Wakefield High School in Arlington, Virginia, canceled classes Friday after a tumultuous week that brought police to the school twice — once for an apparent fatal student overdose and again for a suspected trespasser.
Parents are planning a silent march at the school at noon Friday to support students and teachers after the two shocking incidents.
On Thursday, police swept the campus for a possible armed trespasser on school property. The school was on lockdown from 12:30 p.m. until dismissal. No one was hurt and police didn't find anyone.
On Tuesday morning, a student was found unconscious in the bathroom, suffering from a suspected overdose. That student was taken to the hospital in critical condition.
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During an Arlington School Board meeting Thursday night, PTSA president Judith Davis claimed that the student passed away. Arlington police confirmed the teen's death on Friday morning.
Davis blames a lack of leadership and action for what happened Tuesday and Thursday.
“Where’s the accountability for what happened? Do better. Stop celebrating yourself and talk to the community, talk to parents, talk to students,” she said.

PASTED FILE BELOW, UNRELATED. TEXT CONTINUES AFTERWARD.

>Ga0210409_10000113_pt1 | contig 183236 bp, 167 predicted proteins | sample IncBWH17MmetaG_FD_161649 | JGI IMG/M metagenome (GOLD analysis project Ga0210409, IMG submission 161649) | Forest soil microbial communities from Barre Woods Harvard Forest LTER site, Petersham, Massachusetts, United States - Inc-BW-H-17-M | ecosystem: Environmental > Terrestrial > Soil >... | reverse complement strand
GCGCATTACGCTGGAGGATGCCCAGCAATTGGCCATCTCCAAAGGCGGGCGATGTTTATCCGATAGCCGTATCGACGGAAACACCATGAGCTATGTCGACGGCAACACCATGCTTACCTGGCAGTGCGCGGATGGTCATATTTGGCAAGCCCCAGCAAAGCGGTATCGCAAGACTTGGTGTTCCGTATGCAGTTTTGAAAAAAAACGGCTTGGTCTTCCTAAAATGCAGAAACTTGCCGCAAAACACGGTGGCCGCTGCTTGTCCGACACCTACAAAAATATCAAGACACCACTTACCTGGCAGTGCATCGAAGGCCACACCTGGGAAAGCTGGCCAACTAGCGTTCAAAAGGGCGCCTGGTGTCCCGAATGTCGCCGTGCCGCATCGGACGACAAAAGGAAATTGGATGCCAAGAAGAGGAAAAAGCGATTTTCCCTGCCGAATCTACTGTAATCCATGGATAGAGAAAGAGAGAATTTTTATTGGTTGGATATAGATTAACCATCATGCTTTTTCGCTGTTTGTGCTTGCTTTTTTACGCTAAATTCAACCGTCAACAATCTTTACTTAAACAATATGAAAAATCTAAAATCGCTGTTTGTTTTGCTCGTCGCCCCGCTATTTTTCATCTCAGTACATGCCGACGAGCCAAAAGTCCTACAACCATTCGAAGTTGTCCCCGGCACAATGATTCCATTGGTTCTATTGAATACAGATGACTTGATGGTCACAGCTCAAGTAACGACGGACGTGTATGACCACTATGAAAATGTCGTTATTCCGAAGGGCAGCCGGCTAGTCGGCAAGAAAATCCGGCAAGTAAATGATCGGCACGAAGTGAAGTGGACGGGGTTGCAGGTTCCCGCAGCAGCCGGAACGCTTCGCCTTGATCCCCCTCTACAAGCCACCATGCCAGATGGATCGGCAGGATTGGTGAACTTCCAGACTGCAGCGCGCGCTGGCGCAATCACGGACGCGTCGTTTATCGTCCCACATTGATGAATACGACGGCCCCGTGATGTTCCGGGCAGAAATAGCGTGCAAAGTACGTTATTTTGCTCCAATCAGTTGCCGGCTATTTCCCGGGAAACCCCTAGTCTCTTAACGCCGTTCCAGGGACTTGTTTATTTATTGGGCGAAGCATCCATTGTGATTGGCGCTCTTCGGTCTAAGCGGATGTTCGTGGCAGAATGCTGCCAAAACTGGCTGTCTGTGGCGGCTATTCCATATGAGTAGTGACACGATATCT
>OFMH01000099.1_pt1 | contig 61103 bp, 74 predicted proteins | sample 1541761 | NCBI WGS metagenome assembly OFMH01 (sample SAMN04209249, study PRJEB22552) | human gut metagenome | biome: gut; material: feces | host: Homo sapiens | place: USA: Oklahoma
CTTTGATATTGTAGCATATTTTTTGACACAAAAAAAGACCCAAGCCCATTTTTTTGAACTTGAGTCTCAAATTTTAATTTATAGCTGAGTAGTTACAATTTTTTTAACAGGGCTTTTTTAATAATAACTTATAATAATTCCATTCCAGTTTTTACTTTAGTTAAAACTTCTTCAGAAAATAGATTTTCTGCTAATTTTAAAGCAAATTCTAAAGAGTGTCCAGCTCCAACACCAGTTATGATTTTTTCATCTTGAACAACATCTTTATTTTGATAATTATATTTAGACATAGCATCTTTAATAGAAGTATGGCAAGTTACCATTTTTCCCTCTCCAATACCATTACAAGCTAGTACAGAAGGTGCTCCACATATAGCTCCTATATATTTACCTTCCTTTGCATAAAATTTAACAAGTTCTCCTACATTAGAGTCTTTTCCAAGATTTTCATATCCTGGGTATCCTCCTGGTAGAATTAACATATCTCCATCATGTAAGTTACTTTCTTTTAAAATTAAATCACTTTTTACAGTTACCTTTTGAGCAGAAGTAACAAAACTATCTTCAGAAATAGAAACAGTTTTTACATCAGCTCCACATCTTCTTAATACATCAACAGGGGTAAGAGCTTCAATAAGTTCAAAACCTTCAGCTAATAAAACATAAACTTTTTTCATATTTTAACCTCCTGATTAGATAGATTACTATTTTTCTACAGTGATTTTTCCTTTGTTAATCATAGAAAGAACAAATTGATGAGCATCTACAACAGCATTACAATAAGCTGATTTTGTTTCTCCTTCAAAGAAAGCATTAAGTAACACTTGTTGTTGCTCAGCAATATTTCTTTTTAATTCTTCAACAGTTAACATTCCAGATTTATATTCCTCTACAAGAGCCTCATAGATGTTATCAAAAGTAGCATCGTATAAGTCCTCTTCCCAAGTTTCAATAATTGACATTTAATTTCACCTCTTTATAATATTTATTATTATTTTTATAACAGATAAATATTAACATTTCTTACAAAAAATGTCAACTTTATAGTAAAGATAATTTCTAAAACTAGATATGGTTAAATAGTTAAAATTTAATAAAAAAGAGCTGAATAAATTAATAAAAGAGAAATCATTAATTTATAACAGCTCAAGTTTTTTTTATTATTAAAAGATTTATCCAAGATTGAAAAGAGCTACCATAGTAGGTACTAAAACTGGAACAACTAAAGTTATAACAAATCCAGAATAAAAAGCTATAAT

During the same meeting, Superintendent Francisco Duran thanked first responders for the quick responses and said these situations are not something teachers are trained to deal with.
“We do everything we can to ensure, first and foremost, that they’re safe. But we have to pause and recognize that this is a crisis for us in our community, and it’s a crisis that we’re seeing nationally growing more and more,” Duran said.
Duran said there is Naloxone — an anti-overdose medication sold under the brand name Narcan — is available in every school, but he wants more training so teachers and staff can support emergency responses.
Wakefield High School will be open Friday to students who want meals or counseling services.